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S&P downgrades Kiwibank after NZ Post guarantee expires; Post's rating stable

Wednesday 1st March 2017

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 S&P Global Ratings downgraded Kiwibank's long-term issuer credit rating to A from A+ after the bank's unconditional guarantee from majority owner New Zealand Post expired.

The agency also affirmed its short-term issuer credit rating of A-1 and the A+ rating on the outstanding long-term debt issued by Kiwibank during the guarantee period.

"Our long-term issuer credit rating on Kiwibank now incorporates three notches of uplift above the bank's stand-alone credit profile. Previously, we incorporated a four-notch uplift above the bank's SACP resulting from the guarantee from NZ Post," said S&P credit analyst Andrew Mayes. "The current rating reflects our assessment that the bank is highly likely to receive extraordinary support from the New Zealand government, if needed. This is because we consider that Kiwibank plays an important role to the New Zealand government and that the bank has a very strong link to the government as a result of its indirect ownership by the government."

S&P's outlook for Kiwibank is stable, reflecting its expectation the bank will retain its focus on relatively lower-risk residential lending while maintaining its risk-adjusted capital ratio above 10 percent.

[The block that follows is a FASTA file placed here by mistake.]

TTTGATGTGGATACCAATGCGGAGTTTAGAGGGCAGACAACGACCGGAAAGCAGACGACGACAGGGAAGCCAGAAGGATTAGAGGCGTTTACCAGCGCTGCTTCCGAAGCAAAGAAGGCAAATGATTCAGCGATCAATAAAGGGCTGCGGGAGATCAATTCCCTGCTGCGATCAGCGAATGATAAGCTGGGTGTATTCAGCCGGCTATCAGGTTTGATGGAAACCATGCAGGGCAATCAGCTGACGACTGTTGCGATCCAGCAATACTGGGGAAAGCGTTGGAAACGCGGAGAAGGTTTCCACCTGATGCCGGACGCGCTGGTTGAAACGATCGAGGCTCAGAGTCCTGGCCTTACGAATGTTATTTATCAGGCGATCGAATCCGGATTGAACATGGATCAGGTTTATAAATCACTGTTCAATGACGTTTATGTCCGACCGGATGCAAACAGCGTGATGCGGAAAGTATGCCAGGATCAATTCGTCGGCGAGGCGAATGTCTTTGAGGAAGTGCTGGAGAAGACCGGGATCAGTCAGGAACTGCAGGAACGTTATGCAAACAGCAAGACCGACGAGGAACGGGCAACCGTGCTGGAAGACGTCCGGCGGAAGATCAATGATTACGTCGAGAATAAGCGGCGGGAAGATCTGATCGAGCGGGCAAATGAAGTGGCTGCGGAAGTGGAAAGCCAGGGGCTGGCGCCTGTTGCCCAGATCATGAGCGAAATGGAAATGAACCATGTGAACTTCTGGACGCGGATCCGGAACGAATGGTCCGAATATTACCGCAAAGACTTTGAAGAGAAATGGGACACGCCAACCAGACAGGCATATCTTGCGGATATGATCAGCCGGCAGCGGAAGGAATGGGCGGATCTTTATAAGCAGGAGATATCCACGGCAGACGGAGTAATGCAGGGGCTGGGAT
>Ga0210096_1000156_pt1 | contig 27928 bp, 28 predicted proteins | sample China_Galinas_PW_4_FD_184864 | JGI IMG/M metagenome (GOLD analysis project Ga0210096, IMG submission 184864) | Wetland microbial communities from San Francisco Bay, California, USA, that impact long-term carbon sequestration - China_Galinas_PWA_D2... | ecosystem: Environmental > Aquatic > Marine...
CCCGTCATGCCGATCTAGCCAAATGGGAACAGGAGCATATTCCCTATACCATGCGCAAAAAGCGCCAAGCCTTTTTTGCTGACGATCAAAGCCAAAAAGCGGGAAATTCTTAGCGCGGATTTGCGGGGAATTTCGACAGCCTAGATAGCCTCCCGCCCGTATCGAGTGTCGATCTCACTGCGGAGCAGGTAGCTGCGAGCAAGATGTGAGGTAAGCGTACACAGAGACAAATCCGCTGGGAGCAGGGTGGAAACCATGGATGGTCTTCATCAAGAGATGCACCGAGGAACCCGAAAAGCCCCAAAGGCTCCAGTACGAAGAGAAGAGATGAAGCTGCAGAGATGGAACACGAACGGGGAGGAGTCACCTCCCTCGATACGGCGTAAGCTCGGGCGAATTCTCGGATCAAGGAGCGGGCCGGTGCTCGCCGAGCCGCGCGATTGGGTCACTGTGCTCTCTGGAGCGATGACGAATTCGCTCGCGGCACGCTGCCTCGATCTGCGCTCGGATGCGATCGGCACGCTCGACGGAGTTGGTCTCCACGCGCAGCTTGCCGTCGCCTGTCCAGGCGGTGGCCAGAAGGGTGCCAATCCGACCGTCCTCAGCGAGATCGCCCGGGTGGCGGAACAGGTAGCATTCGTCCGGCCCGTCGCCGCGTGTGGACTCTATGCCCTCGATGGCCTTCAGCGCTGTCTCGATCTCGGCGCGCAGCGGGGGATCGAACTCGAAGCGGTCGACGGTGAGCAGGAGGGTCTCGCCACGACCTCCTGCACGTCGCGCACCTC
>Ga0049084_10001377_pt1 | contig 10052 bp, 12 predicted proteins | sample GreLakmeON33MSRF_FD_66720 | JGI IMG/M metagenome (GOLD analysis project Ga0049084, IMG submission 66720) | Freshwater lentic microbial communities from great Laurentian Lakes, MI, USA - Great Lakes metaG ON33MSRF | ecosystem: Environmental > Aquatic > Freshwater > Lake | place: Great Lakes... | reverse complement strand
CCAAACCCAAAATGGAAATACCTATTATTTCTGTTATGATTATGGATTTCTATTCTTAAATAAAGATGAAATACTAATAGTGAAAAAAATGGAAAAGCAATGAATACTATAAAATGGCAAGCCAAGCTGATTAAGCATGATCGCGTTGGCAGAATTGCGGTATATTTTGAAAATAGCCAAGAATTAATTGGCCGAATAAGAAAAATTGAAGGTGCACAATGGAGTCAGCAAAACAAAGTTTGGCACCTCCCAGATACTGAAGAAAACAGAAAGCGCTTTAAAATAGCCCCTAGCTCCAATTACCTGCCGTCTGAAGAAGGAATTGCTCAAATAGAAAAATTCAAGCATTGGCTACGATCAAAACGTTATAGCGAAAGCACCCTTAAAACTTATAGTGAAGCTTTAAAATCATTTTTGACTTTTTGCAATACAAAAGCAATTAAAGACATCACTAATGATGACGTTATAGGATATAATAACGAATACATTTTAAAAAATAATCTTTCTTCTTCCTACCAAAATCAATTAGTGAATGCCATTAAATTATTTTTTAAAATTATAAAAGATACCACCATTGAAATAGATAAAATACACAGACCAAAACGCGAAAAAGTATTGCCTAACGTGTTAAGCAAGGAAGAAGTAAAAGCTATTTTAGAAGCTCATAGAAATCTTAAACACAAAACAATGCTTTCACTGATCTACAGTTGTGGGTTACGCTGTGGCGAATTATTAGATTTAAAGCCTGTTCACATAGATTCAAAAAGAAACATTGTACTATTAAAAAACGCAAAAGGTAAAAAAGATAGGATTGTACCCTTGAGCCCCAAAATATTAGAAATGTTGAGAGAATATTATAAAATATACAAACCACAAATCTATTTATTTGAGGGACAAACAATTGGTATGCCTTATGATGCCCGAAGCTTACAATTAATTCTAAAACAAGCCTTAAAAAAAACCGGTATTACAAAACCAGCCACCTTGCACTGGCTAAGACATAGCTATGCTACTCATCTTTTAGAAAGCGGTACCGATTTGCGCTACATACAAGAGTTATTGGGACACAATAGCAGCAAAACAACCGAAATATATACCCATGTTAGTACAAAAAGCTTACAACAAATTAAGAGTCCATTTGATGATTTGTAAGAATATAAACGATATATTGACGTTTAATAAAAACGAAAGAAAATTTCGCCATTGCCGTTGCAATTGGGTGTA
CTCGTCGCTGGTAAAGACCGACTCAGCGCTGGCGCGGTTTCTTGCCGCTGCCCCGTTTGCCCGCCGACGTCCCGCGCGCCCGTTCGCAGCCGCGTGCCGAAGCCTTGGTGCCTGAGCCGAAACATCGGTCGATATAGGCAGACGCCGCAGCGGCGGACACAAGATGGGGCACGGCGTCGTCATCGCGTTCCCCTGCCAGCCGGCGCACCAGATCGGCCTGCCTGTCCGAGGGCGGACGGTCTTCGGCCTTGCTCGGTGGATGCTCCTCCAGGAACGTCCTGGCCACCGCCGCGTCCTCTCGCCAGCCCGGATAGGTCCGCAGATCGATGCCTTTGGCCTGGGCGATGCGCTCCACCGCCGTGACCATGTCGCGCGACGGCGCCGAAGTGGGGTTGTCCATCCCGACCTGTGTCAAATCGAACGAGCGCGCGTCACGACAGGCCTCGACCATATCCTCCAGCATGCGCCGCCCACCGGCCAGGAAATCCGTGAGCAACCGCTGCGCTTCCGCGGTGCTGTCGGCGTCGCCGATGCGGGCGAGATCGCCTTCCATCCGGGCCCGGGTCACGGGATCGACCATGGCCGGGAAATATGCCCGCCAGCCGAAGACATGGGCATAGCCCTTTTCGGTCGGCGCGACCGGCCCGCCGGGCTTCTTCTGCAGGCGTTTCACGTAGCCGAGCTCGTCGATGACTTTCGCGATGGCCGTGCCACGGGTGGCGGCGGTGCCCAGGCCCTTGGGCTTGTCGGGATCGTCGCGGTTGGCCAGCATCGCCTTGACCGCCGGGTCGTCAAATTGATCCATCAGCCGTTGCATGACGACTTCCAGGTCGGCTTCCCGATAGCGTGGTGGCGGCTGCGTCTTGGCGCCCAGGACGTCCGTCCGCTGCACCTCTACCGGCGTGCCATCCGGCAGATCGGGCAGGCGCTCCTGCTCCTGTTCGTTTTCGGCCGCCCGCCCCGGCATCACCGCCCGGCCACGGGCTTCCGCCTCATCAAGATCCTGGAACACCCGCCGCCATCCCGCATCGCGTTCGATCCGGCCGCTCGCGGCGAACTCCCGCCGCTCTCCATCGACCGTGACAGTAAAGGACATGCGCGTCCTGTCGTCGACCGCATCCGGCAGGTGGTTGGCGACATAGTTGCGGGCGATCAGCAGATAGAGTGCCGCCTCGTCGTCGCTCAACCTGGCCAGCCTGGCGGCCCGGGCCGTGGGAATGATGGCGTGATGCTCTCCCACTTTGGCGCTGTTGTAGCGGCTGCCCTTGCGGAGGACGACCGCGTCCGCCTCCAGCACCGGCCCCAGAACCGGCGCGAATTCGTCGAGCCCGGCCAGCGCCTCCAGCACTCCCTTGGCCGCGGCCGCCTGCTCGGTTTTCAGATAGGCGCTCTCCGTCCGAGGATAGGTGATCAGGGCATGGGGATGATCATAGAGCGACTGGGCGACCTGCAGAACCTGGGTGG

"Downward rating pressure is likely to emerge if we revised our forecast Kiwibank's (or the consolidated group's) risk-adjusted capital ratio to below 10 percent," Mayes said. "Although we see this unlikely given Kiwibank's business growth and capital guidance over the next two years, a significant delay or failure to inject additional capital to support its current growth objectives would place the forecast capital position under pressure--all else remaining equal."

NZ Post sold 47 percent of its Kiwibank stake for $493.5 million in October 2016, which it used to repay $180 million of debt and make a $100 million dividend payment to the Crown. The New Zealand Superannuation Fund now owns 25 percent of Kiwibank, and the Accident Compensation Corp owns 22 percent.

Mayes said S&P would likely raise the ratings over the next two years if it believes Kiwibank has largely overcome the operational risks associated with its core banking replacement project and its risk or growth appetite does not become significantly more aggressive, particularly in light of its new shareholders.

S&P's ratings on NZ Post (A+/Stable/A-1) are unaffected by the Kiwibank downgrade, and it continues to expect NZ Post would benefit from a very high likelihood of extraordinary support from the New Zealand government in times of stress, it said.

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